Water-Hammer Hydraulophone


  1. Invention title: Water-Hammer Hydraulophone.
    This is a new invention related to the original hydraulophone invention. The water-hammer hydraulophone is a percussion instrument making sound from water, and is played like a xylophone, except the player makes direct physical contact with water.
  2. Summary explanation -- how it works:
    The water-hammer hydraulophone consists of a series of welded stainless steel pipes which contain water, and which are specially designed to allow the water to resonate at different pitches. The instrument can be made out of other materials like bronze or brass to suit sculptural or artistic needs. The fully functional working prototype pictured in the above video has a series of 12 pipes in a row, tuned to a natural musical scale, notes A, B, C, D, E, F, G, a, b, c, d, and e, but just about any scale is possible. In other protoypes we have installed valves to change the scale while playing, or installed a second row of pipes for all the sharps and flats. The lowest note (longest pipe) is on the left side, and the highest note (shortest pipe) is on the right side. There a very small water pump to simply keep the water level in all 12 pipes topped up while the player plays the top surface of the pipes, in contact with the water to make it resonate.

    With hydraulophones (including the waterhammer hydraulophone), for the first time in human history, water has a "voice". Listen to the above video to hear what it sounds like.

  3. Example commercial applications: There is already a well-established market for hydraulophones. There are two licensees of S. Mann's earlier hydraulophone inventions: The waterhammer hydraulophone is another variation of the hydraulophone instrument that is designed to appeal to a different kind of person than the traditional hydraulophone. Whereas the traditional hydraulophone is basically an underwater pipe organ, the waterhammer hydraulophone is more like a piano or guitar in its percussive sound, which appeals to people who like rhythm and tempo and percussion. Moreover, the water hammmer hydraulophone has no fine whistle or fipple mechanisms which might otherwise become clogged, so it can go longer between cleaning than the regular hydraulophone. Thus the "waterhammer" (or simply the "hammer" as it is sometimes known) brings forward new markets in the space of the hydraulophone marketplace.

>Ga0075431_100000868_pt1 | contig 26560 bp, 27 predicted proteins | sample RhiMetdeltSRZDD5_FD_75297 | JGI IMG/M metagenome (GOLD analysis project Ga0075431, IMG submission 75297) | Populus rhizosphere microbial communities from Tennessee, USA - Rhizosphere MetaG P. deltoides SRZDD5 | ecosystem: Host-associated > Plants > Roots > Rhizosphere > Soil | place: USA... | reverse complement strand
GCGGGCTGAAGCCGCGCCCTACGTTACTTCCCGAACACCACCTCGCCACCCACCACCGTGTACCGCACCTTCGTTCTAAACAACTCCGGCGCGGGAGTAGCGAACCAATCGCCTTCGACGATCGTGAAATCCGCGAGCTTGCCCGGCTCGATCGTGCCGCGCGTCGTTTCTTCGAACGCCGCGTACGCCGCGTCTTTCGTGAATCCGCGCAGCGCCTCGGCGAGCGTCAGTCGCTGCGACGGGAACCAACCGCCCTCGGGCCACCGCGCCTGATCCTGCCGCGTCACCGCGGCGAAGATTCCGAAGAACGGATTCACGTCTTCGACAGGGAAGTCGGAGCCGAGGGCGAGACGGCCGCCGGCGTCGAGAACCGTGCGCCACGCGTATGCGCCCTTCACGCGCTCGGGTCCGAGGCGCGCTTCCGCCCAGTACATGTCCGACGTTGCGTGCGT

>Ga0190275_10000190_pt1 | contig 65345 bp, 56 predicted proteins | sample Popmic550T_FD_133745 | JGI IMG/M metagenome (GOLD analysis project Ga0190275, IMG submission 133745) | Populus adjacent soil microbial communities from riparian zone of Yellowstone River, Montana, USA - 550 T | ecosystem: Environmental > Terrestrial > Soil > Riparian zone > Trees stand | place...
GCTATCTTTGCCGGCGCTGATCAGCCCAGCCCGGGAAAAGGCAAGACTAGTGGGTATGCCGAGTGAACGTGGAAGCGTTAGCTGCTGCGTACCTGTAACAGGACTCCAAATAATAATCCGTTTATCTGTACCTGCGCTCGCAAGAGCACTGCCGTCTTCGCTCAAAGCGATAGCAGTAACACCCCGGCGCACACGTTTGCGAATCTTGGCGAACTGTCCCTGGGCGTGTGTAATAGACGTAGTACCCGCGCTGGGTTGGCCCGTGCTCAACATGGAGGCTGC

4. Links to publications associated with the invention: Water-hammer hydraulophone. Related work can be seen with other types of hydraulophones we have invented, here.
  5. Patent applications filed or issued: A number of patents are pending, or issued, such as: Musical instrument based on water-hammer, hydraulophonic, or hydraulidiophonic percussion, US8017858, US7,551,161, CA2499784, CA2517501 issued, and numerous others pending.

    Due to the high market demand for hydraulophones in general, a large number of infringing products began being installed throughout the world. Patent infringement has been quickly and successfully defended against: S. Mann. ats. Waterplay Solutions Corp., Statement of Claim issued in a United States court. Infringer complied by ceasing the sale of infringing products before the matter went to trial in court. Specifically, with regards to waterhammer hydraulophones, to the best of our knowledge, no infingement has yet occurred for the waterhammer variety of hydraulophones.

  6. Prototypes constructed: Prototypes have been constructed but additional work is required regarding high volume manufacture and other improvements.
  7. This invention is jointly developed by S. Mann and Ryan Janzen, who would be equal partners in commercialization efforts. The water-hammer hydraulophone invention can be extended and deepened, if desired, by including a few other developers who are already skilled in the art of working on this instrument.

    Additional musical instrument inventions are the andantephone, and hyperacoustic instruments.

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